Your next employee will be a millennial

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It happened last year – we finally overtook gen x to be the largest portion of the labor force. Now more than one third of workers in the US are 18 to 34. That number is expected to grow beyond 50% of workers in the next four years.

Whether you’re ready to admit it or not it’s very likely that people you hire in the future are going to be millennials.

A lot of things have been said about our generation, some good (we’re focused…), some bad (…we’re easily distracted), some true, some not (after all, many things being said are in opposition to each other.)  Regardless, it’s important to ensure you’re ready to work with the up and coming generation of employees.

PM Magazine has talked about the issue a few times in the last months (here and here.) The trades are booming and there aren’t enough people to fill the job demand.

Millenials are entering the job market at a rate far faster than any other group and they are enticed by the good potential earnings of plumbing & mechanical work.

The Good

FMI surveyed nearly 400 people in the construction industry; half were millennials. Some key findings in the report include:

  • 74% of survey respondents expect to remain more than five years with their company.
  • 96% of survey respondents are willing to work beyond what is required of them to help the business succeed.
  • 98% of survey respondents stated it was important for them to understand their career path and opportunities within their company

Despite a common statement of millennials being lazy and entitled, most are ready & willing to work.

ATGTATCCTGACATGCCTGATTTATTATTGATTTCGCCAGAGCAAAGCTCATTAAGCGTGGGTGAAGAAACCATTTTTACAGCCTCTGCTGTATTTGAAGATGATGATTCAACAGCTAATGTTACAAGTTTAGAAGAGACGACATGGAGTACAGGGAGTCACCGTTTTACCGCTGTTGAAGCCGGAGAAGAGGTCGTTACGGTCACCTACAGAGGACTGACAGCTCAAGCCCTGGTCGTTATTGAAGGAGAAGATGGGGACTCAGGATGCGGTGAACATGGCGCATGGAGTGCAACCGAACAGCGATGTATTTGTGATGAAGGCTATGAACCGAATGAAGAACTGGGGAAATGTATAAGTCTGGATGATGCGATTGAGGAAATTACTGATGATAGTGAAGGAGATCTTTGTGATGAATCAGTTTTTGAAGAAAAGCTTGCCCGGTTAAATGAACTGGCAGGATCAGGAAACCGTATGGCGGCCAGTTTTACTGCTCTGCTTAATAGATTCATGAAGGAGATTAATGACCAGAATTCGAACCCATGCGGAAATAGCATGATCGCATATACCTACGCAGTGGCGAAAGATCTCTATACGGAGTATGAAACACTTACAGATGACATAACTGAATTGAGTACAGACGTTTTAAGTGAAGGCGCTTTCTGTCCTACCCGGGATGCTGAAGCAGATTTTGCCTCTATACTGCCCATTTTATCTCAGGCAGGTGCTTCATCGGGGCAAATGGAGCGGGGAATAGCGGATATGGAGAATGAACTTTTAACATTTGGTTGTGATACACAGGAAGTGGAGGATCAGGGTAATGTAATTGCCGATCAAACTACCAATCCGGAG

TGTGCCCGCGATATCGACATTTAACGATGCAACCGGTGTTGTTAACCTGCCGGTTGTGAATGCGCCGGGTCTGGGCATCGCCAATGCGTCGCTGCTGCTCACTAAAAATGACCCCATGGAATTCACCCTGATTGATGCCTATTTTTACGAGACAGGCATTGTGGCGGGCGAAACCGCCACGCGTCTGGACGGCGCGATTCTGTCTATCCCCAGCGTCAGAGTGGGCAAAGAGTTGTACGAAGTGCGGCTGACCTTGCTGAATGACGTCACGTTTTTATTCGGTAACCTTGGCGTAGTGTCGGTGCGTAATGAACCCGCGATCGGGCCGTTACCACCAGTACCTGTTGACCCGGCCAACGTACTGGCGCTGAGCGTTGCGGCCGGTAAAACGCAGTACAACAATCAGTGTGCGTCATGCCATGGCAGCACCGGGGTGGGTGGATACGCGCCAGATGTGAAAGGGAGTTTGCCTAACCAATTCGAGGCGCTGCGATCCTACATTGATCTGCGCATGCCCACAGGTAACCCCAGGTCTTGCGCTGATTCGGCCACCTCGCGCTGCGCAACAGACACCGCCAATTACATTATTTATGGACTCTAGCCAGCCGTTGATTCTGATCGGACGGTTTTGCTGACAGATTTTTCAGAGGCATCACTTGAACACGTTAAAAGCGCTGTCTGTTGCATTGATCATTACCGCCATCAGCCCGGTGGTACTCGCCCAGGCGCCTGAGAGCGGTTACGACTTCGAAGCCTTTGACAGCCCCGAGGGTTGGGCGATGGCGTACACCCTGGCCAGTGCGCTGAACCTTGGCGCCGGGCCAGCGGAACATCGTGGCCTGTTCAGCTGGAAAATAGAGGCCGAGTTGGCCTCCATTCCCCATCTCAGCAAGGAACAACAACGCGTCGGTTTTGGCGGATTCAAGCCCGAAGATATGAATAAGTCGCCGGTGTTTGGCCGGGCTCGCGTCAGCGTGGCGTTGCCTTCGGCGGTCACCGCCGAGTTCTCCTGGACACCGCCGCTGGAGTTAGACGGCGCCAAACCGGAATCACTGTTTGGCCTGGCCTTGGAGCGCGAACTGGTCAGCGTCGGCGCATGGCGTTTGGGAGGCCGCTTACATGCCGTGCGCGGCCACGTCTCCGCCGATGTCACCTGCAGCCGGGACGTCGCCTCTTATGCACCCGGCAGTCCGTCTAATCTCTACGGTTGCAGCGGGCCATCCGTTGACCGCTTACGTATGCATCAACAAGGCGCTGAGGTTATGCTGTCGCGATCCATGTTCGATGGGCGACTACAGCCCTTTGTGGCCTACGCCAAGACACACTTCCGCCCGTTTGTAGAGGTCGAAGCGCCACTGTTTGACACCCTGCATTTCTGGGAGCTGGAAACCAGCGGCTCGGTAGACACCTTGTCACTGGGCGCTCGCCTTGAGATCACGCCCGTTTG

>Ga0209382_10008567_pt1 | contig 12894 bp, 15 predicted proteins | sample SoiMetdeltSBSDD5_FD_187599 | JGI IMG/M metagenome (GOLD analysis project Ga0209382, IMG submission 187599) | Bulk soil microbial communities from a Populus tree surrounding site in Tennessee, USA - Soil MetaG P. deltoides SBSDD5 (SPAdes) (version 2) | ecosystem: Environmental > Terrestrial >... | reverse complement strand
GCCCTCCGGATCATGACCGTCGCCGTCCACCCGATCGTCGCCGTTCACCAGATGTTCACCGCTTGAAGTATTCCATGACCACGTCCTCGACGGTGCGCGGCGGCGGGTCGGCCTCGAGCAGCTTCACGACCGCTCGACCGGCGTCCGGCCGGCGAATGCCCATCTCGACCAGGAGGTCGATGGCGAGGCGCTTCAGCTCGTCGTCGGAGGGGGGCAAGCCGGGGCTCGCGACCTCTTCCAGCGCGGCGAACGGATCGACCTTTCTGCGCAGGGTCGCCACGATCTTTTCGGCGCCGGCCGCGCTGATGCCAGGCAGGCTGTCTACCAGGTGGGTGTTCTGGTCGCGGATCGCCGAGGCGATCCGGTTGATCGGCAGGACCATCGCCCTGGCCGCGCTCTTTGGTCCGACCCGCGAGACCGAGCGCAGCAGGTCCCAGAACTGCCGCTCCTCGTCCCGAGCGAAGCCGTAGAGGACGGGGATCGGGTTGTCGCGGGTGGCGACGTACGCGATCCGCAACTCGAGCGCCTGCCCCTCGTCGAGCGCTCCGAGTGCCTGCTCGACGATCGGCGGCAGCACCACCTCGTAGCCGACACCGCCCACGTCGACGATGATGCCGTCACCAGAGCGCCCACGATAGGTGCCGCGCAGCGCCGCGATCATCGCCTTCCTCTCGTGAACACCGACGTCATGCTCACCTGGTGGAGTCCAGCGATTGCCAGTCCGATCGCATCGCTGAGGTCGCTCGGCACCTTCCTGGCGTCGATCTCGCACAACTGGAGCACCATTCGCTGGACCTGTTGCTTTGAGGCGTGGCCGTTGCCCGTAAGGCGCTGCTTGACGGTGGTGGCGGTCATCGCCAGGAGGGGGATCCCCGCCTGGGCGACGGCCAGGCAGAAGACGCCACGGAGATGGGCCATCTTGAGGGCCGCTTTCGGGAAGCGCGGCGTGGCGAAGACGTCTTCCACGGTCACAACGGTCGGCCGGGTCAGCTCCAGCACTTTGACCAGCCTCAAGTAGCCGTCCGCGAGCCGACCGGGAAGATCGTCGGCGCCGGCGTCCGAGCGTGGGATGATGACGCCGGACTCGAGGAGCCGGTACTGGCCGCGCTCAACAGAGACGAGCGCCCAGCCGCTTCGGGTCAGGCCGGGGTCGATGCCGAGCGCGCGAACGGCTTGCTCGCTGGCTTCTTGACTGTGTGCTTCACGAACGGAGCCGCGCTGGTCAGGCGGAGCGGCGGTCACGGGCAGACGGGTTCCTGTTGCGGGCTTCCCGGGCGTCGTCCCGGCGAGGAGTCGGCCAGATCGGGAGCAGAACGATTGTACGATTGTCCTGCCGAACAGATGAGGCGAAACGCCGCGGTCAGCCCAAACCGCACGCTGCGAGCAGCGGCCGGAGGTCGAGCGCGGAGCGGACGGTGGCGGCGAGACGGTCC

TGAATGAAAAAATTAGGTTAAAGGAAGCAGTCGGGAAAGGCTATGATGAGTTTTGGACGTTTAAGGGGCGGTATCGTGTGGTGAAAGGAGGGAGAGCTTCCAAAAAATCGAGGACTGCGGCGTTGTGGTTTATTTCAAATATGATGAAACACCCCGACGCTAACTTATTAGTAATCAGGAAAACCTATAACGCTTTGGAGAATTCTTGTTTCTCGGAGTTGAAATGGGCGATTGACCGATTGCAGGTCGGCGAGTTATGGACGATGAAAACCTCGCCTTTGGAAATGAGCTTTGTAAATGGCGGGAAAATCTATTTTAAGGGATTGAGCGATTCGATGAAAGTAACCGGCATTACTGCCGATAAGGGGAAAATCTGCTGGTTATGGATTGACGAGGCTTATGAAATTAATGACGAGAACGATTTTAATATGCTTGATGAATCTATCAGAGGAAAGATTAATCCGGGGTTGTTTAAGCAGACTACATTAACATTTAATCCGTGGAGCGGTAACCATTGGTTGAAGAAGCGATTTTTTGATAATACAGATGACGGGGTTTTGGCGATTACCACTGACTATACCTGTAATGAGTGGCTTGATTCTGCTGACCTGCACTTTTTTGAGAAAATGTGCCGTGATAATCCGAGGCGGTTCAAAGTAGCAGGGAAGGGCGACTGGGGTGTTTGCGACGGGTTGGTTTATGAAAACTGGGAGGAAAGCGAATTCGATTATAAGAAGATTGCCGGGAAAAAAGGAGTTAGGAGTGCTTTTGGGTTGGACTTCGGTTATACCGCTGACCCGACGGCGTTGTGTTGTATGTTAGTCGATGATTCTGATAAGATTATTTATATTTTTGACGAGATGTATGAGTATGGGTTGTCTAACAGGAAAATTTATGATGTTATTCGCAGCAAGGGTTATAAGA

They know technology – unlike previous generations they’ve never really known a world without a computer or the internet. Technology is second-nature, not learned.

Millennials on average are more optimistic than previous generations – this does also slide in to the bad below…

The Bad

One reported result of Millennial optimism is entering into adulthood with unrealistic expectations, which sometimes leads to disillusionment. Many early Millennials went through college only to find themselves employed in unrelated fields or underemployed and job-hopping more frequently than previous generations.

They’ve never lived a live without being blasted with advertisements, so we tend to be pretty skeptical of anything promotional–whether that is to buy a product or even employment opportunities.

Millennials in the workplace

The young generation can be your biggest advocate or your loudest detractor (social media only makes it easier.) On average, millenials are less driven by money and more by general work satisfaction. Find out what gets them interested and keeps them happy and you’re looking at a long-term productive employee & brand ambassador.

All of us are different. I’ve worked with folks young and old that fit all of these stereotypes and more that fit none of them. No matter who you hire it’s important to get to know them, find out what makes them happy, what motivates them and how best to interact & work with them to ensure they are being the best employee they can be for you. I’ve never met someone that didn’t want to be a good employee – just a lot of people that were in the wrong position.

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